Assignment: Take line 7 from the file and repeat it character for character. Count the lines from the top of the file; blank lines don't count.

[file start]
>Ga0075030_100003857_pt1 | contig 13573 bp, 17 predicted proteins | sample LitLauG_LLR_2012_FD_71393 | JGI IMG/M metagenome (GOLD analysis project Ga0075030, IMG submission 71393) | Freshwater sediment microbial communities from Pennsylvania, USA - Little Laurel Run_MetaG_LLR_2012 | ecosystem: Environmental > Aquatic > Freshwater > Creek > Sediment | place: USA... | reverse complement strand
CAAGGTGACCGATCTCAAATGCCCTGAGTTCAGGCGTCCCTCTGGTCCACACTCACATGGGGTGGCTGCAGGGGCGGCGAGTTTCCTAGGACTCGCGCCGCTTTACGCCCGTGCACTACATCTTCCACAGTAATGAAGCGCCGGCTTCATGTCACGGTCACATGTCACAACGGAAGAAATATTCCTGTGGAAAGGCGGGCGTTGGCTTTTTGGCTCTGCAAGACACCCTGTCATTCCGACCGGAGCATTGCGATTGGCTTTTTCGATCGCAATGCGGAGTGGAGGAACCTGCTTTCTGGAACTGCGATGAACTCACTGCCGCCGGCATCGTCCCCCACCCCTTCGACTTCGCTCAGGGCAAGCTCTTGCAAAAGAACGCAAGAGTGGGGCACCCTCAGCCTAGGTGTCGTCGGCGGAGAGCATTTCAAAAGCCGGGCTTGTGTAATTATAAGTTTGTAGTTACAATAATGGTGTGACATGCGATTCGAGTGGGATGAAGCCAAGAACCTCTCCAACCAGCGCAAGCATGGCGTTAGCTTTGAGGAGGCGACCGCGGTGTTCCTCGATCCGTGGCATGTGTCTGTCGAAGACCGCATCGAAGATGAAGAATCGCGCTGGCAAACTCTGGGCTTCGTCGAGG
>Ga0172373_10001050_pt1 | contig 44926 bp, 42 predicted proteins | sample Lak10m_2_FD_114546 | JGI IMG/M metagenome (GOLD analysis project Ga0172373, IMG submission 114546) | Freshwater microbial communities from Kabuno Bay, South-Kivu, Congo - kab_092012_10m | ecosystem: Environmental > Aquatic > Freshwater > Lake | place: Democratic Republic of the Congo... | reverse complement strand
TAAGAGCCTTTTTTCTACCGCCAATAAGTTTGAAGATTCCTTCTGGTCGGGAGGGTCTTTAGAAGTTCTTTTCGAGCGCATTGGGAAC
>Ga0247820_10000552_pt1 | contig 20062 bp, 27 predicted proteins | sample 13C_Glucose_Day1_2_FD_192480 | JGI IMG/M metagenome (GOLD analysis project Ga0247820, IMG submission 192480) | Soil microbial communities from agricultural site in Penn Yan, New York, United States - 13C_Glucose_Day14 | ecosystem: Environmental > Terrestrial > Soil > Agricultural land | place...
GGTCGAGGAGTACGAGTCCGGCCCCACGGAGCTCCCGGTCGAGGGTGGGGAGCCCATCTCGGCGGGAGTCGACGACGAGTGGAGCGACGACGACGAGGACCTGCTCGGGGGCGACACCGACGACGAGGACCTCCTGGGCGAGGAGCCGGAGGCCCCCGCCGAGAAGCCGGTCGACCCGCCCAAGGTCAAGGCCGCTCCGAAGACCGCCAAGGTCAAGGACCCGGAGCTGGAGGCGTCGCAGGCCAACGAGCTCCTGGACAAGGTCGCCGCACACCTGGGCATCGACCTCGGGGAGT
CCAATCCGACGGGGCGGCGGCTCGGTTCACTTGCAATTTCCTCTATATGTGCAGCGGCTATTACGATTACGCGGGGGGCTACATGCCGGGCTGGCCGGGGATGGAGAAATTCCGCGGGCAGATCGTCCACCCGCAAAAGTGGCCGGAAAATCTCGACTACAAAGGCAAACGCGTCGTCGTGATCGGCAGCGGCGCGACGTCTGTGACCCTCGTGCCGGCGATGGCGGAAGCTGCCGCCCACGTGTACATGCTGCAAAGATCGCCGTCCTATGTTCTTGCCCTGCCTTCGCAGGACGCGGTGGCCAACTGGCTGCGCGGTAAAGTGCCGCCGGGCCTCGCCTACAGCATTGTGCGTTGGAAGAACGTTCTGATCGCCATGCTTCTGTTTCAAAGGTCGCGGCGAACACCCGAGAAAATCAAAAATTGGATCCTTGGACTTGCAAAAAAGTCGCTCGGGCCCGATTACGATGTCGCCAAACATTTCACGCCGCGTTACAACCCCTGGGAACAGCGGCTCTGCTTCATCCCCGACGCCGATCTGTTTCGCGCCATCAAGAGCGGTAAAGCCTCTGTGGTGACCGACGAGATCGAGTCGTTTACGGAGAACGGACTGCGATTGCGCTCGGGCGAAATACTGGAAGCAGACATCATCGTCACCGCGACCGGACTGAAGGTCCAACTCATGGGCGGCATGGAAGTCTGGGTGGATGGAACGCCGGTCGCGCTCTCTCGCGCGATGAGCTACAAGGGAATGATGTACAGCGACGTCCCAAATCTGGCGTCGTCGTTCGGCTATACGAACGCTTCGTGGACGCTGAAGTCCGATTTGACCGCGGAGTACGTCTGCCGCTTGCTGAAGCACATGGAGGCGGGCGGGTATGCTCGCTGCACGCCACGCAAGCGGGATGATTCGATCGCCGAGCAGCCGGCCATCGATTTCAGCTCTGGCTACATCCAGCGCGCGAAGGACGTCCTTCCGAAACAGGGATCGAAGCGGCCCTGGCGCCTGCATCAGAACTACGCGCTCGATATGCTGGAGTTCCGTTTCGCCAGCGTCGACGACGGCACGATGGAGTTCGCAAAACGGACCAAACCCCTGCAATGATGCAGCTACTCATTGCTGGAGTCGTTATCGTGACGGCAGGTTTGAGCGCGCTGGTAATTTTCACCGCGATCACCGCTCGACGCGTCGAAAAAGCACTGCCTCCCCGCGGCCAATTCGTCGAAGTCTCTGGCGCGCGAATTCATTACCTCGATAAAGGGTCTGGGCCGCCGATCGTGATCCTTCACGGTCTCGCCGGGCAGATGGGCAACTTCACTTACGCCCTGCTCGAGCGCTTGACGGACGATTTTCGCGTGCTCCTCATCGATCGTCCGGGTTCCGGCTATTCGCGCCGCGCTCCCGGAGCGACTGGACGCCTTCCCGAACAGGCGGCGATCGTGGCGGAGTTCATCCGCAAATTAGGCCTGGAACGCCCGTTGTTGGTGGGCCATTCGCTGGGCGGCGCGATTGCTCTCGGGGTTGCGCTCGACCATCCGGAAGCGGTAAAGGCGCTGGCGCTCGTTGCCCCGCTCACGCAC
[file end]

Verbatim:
CCAATCCGACGGGGCGGCGGCTCGGTTCACTTGCAATTTCCTCTATATGTGCAGCGGCTATTACGATTACGCGGGGGGCTACATGCCGGGCTGGCCGGGGATGGAGAAATTCCGCGGGCAGATCGTCCACCCGCAAAAGTGGCCGGAAAATCTCGACTACAAAGGCAAACGCGTCGTCGTGATCGGCAGCGGCGCGACGTCTGTGACCCTCGTGCCGGCGATGGCGGAAGCTGCCGCCCACGTGTACATGCTGCAAAGATCGCCGTCCTATGTTCTTGCCCTGCCTTCGCAGGACGCGGTGGCCAACTGGCTGCGCGGTAAAGTGCCGCCGGGCCTCGCCTACAGCATTGTGCGTTGGAAGAACGTTCTGATCGCCATGCTTCTGTTTCAAAGGTCGCGGCGAACACCCGAGAAAATCAAAAATTGGATCCTTGGACTTGCAAAAAAGTCGCTCGGGCCCGATTACGATGTCGCCAAACATTTCACGCCGCGTTACAACCCCTGGGAACAGCGGCTCTGCTTCATCCCCGACGCCGATCTGTTTCGCGCCATCAAGAGCGGTAAAGCCTCTGTGGTGACCGACGAGATCGAGTCGTTTACGGAGAACGGACTGCGATTGCGCTCGGGCGAAATACTGGAAGCAGACATCATCGTCACCGCGACCGGACTGAAGGTCCAACTCATGGGCGGCATGGAAGTCTGGGTGGATGGAACGCCGGTCGCGCTCTCTCGCGCGATGAGCTACAAGGGAATGATGTACAGCGACGTCCCAAATCTGGCGTCGTCGTTCGGCTATACGAACGCTTCGTGGACGCTGAAGTCCGATTTGACCGCGGAGTACGTCTGCCGCTTGCTGAAGCACATGGAGGCGGGCGGGTATGCTCGCTGCACGCCACGCAAGCGGGATGATTCGATCGCCGAGCAGCCGGCCATCGATTTCAGCTCTGGCTACATCCAGCGCGCGAAGGACGTCCTTCCGAAACAGGGATCGAAGCGGCCCTGGCGCCTGCATCAGAACTACGCGCTCGATATGCTGGAGTTCCGTTTCGCCAGCGTCGACGACGGCACGATGGAGTTCGCAAAACGGACCAAACCCCTGCAATGATGCAGCTACTCATTGCTGGAGTCGTTATCGTGACGGCAGGTTTGAGCGCGCTGGTAATTTTCACCGCGATCACCGCTCGACGCGTCGAAAAAGCACTGCCTCCCCGCGGCCAATTCGTCGAAGTCTCTGGCGCGCGAATTCATTACCTCGATAAAGGGTCTGGGCCGCCGATCGTGATCCTTCACGGTCTCGCCGGGCAGATGGGCAACTTCACTTACGCCCTGCTCGAGCGCTTGACGGACGATTTTCGCGTGCTCCTCATCGATCGTCCGGGTTCCGGCTATTCGCGCCGCGCTCCCGGAGCGACTGGACGCCTTCCCGAACAGGCGGCGATCGTGGCGGAGTTCATCCGCAAATTAGGCCTGGAACGCCCGTTGTTGGTGGGCCATTCGCTGGGCGGCGCGATTGCTCTCGGGGTTGCGCTCGACCATCCGGAAGCGGTAAAGGCGCTGGCGCTCGTTGCCCCGCTCACGCAC